Alon, I know the rest of the planet needs help, but we need to fix our infrastructure first! Cardassia City is the capital of the entire Union, and if we can’t create a central hub for refugees and medical emergencies, there will be chaos.”

A voice crackled over the comm:

“You mean, more than there already is?”

“Yes. Stop being so stubborn, Ghemor! You know we can’t be everywhere at once. As soon as we get power production and water treatment underway, we’ll be able to send help anyplace you want.”

“For everyone’s sake, I hope you are right.” A sigh traveled distorted as if over some great distance. “I’ll send you some suggestions for the locations of water filters, and arrange for a skimmer first thing in the morning. Make a route and prioritize the power generators along with the water purifier.”

“I know, it will be ready by the time the skimmer gets here.”

“I’ll try to get a hold of some competent engineers for you.”

“That would be much appreciated, thank you Alon.”

“Anytime, my friend. Remind me to thank this Doctor of yours in person before he leaves Cardassia.”

“You’ll have plenty of chances; he is staying for two months.”

“Good. Any chance he’d be willing to lend a hand in one of the hospitals or research centers?”

“Hah!” Garak exclaimed. “You won’t be able to keep him away.”

“Excellent. See you tomorrow, Elim.”

“At first light.”

A muted chuckle crackled in the air before the connection was dropped.

Julian lay silent, breathing deeply. It was now well past midnight and the temperature had dropped to 29°C. It was still hot, but he hoped as the night progressed, it would knock off at least a few more degrees. He could hear Garak sigh and rise from his seat to stretch his limbs.

“I believe you will appreciate the irony, Doctor, so I will tell you. While you lounge about so indecently exposed, I should be freezing, but I am not.”

“This is considered cold on Cardassia?” Julian blurted out.

Garak laughed and sailed into view.

“Of course, my dear. Anything below 35°C is considered chilly to us.”

Julian shuddered.

“I am guessing you got used to the station’s 22°C over time?”

“Used to?” Garak snorted in outrage. “Goodness no, who could get used to such glacial temperatures? Regardless, 30°C no longer bothers me. I’d prefer more, but alas!”

“It’s 29°C, actually. Go you, adapting so well to hostile conditions!” Julian teased.

“I can tell you, my dear, the conditions were quite hostile! Why, if I had a slip of latinum for every time a Bajoran looked at me like I was Dukat himself, I would be the wealthiest man in the Union!”

Julian could imagine it all too well and gave a little chuckle.

“If I had known this temperature made humans shed all their clothes, I would have dragged you into that Cardassian spa program a long time ago.”

Julian sprawled over the narrow cot and looked at his friend, cracking a massive grin.

“I should have known you’d be scandalized by my choice of wardrobe.”

“What can I say, my dear? Magenta is not your color.”

Julian moaned in disbelief.

“First he complains about too many clothes, then he complains about the color… What’s next?”

“I could point out that cut does absolutely nothing for you, but I shall restrain myself.”

“Oh, come on Garak! What’s so wrong with it?”

“Where do I start?” The tailor exclaimed theatrically. “It’s baggy and hides that lean waist you should be accentuating, not to mention that it’s at least two sizes too big, and don’t get me started-“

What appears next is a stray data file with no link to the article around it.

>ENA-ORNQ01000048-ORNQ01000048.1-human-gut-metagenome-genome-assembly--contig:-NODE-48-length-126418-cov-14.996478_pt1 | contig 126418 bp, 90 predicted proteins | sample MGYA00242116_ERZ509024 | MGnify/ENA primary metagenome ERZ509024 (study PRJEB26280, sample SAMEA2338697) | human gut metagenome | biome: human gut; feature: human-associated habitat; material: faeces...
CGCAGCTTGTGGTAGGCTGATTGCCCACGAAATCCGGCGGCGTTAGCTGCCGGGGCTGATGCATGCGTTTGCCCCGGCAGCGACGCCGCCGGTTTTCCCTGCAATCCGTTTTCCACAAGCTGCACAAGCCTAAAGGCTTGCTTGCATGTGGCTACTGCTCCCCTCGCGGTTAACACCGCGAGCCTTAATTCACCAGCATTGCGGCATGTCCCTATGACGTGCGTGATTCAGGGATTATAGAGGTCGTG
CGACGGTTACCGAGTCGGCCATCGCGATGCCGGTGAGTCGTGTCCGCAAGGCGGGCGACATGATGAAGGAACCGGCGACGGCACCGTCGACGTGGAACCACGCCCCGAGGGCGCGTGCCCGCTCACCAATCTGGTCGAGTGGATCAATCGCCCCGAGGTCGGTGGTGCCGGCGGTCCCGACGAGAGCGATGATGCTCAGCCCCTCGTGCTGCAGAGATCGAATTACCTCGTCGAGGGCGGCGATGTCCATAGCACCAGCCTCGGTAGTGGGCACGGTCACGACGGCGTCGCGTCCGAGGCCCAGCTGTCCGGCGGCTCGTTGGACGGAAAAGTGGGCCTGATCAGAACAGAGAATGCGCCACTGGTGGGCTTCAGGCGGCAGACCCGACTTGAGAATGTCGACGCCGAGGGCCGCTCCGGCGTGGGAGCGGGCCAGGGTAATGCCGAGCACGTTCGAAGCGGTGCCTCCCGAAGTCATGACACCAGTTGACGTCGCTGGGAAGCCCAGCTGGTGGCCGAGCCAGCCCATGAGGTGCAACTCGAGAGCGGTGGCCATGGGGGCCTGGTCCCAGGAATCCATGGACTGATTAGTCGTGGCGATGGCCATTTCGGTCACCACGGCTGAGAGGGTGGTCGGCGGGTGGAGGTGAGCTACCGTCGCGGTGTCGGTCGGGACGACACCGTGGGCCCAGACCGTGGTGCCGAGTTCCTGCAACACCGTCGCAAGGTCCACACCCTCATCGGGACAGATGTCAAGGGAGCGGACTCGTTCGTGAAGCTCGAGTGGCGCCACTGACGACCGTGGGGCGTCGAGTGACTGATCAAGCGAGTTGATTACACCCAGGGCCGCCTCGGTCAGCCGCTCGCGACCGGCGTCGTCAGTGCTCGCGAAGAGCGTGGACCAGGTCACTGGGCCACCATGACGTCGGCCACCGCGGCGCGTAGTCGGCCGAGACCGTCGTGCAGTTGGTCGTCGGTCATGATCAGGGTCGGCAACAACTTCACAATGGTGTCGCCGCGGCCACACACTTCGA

“All right! I get the point!” Julian huffed in surrender. “Dare I ask for the positives, or are there none?”

Garak’s smile was all teeth.

“Well… There is one.” The way Garak used the widening on his eyes for maximum effect and intrigue made Julian want to play along.

“No!” Julian said dramatically. “Say it isn’t so!”

“Oh yes, my dear Doctor. Call me an eternal optimist,” Here Julian rolled his eyes. Garak was the worst cynic he’d ever met! “But I dare say the way this shirt, and I use the term loosely, displays your collarbones is positively obscene.”

Julian knew that Garak was just messing with him, but it still made him feel slightly self-conscious.

“Don’t get me wrong, dear, I don’t mind you wearing this to bed; but I certainly hope you don’t wear it in Kelas’ view, the poor man would have a heart attack.”

Unable to control it, Julian felt his cheeks flush.

“I didn’t know collarbones were considered… scandalous.”

“Think back on it, Doctor…” Garak admonished. “Have you ever seen me, or any other Cardassian with such a plunging neckline?”

Natima Lang wore one.”

Garak sighed in exasperation.

“She is a woman. The same standards don’t apply.”

“So, what you’re telling me is that if I go out like this, on Cardassia, I’ll cause a diplomatic incident?”

Garak looked at him with curiously raised eye ridges.

“Oh I daresay there will be some kind of incident, just not necessarily a diplomatic one.”

Julian stammered in indignation.

“Are you… insinuating what I believe you are insinuating?”

“I’ll put it this way, if you get invited to a side alley, just run.”

Julian choked on his mortification and Garak, the great bastard, seemed to be enjoying his discomfort way too much.

“But, you already saw me like this back on DS9! You never said anything!”

“There was no need to say anything. Your human fashions were accepted there.”

“You still could have told me!” Julian protested.

“And deprive myself of such a lovely view? I think not.”

Julian knew this was just harmless banter, but the innuendos were getting a bit thick. He enjoyed them, from time to time, but now it made him nervous. His heart was racing again, and he willed himself to calm down. There was no need to spoil such a light-hearted moment with his incomprehensible overreactions. It’s been so long since he’d seen the Cardassian so carefree; it would be positively criminal to ruin his fun.